Obama vs. Romney: Key Issues 2012

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President Barack Obama and Governor Mitt Romney will be facing off to discuss key issues in the presidential campaign during the debate on Oct. 3.

Most policy issues can be collapsed into one big issue: the role of public institutions versus the market in providing for peoples’ well-being, according to QC political science professor, John Bowman.

“The Republican ticket and platform advocate a society in which market forces play an expanded role and in which people will be expected to rely more on the market for goods and services that they need to make up a good life — health, education, retirement income etc.,” Bowman said.

However, Bowman believes that some political parties are more aware of faults within the system. “The Democratic Party is more willing to acknowledge that market provision has flaws,” Bowman said. “While the market often works great, some things — such as health insurance — can’t be provided efficiently through the market.”

A campus wide survey of undergraduate students found that 83 percent of students surveyed consider the economy the top issue. Since 2008, job availability due to the economy has also been a concern.

“The economy is a very important issue, we will need jobs once we graduate,” sophomore Deya Chowdhury said. “Students who have student loans will need income to pay them off.”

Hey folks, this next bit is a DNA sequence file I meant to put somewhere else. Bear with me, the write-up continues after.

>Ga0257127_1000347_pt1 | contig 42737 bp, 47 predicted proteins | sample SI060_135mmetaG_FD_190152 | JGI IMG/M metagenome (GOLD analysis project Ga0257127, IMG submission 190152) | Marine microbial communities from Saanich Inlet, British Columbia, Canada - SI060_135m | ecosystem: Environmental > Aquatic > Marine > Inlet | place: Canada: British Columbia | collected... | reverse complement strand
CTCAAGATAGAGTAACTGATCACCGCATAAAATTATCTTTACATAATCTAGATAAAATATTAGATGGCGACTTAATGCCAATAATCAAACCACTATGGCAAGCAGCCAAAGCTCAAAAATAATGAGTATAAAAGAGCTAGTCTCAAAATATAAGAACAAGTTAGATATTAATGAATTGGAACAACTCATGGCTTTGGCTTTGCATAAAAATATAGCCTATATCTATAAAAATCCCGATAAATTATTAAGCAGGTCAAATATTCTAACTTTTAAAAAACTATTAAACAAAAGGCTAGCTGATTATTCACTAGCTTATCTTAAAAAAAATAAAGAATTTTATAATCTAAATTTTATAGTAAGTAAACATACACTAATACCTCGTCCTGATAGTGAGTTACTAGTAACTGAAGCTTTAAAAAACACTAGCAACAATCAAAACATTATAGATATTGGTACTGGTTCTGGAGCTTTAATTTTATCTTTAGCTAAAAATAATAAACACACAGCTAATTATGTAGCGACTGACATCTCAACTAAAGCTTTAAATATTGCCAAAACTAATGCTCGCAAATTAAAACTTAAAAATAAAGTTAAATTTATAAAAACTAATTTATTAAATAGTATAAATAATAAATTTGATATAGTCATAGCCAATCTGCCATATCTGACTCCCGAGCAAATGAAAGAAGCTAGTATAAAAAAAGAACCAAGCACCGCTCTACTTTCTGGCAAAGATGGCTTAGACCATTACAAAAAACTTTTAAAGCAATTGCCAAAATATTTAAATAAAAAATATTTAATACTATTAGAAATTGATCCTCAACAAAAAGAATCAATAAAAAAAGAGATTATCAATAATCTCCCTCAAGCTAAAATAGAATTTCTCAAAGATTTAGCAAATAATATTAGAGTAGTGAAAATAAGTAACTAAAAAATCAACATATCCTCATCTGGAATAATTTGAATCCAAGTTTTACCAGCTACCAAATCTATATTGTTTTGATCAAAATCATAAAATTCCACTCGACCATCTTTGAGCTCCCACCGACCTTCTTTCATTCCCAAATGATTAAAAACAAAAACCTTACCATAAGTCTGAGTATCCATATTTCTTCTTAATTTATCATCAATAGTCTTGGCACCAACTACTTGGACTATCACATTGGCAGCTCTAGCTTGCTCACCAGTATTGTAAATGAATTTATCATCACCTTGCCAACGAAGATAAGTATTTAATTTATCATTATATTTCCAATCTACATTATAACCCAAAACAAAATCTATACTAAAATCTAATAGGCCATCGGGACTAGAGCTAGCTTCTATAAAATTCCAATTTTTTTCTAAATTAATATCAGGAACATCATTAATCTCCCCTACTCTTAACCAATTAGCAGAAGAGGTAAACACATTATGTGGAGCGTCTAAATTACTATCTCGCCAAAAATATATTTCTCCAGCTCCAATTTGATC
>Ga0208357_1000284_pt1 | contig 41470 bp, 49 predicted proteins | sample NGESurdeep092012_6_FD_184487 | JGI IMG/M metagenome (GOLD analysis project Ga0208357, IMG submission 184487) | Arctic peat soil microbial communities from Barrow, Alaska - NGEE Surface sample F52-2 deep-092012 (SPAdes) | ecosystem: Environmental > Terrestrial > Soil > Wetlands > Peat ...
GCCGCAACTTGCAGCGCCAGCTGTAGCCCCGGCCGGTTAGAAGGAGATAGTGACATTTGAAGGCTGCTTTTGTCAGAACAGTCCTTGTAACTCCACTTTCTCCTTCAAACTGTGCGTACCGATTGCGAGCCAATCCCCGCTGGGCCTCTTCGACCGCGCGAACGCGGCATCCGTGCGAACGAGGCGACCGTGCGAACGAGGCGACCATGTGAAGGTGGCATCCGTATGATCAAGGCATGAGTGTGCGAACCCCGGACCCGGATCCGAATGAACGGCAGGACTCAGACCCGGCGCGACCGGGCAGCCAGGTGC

Chowdhury also cited education as an important issue in the campaign. She believes that education and the economy are linked together.

“Students need more help with tuition payments, and the current job climate is not helping,” Chowdhury said. “The college outlook is bad because people can’t find work in order to afford tuition. In fact, I know several people who did not apply to college because of this.”

The surveyed students generally felt Obama has a better grasp on the issues, including gay marriage and immigration, which sit well with many students.

Regarding the economy, students believe Obama has been handling it relatively well. Judie Prew, junior, believes that with more time in office, Obama will further improve the economy.

“It’s important to remember that Obama is not the cause of the economy crisis; he just inherited it when he was elected,” Prew said. “I think Obama has done a good job with the economy and can do better with four more years in office.”

Obama’s health care plan has also been well-received by students. However, senior Miguel Chavez does not fully agree with his methods.

“I like that Obama will provide health care for lower-class citizens, but I don’t agree with forcing mandatory health plans,” Chavez said.

Bowman also said that this election will be very important for college students everywhere.

“I believe that the stakes in the election are quite high for college students, especially students at public institutions like Queens College. Higher education is one good that will not be provided fairly through the market,” Bowman said. “Real equal opportunity requires very high quality education — at all levels — and that requires the commitment of public resources.”

Wherever students stand, the debate on Oct. 3 is sure to provide more valuable insight on all of these issues.

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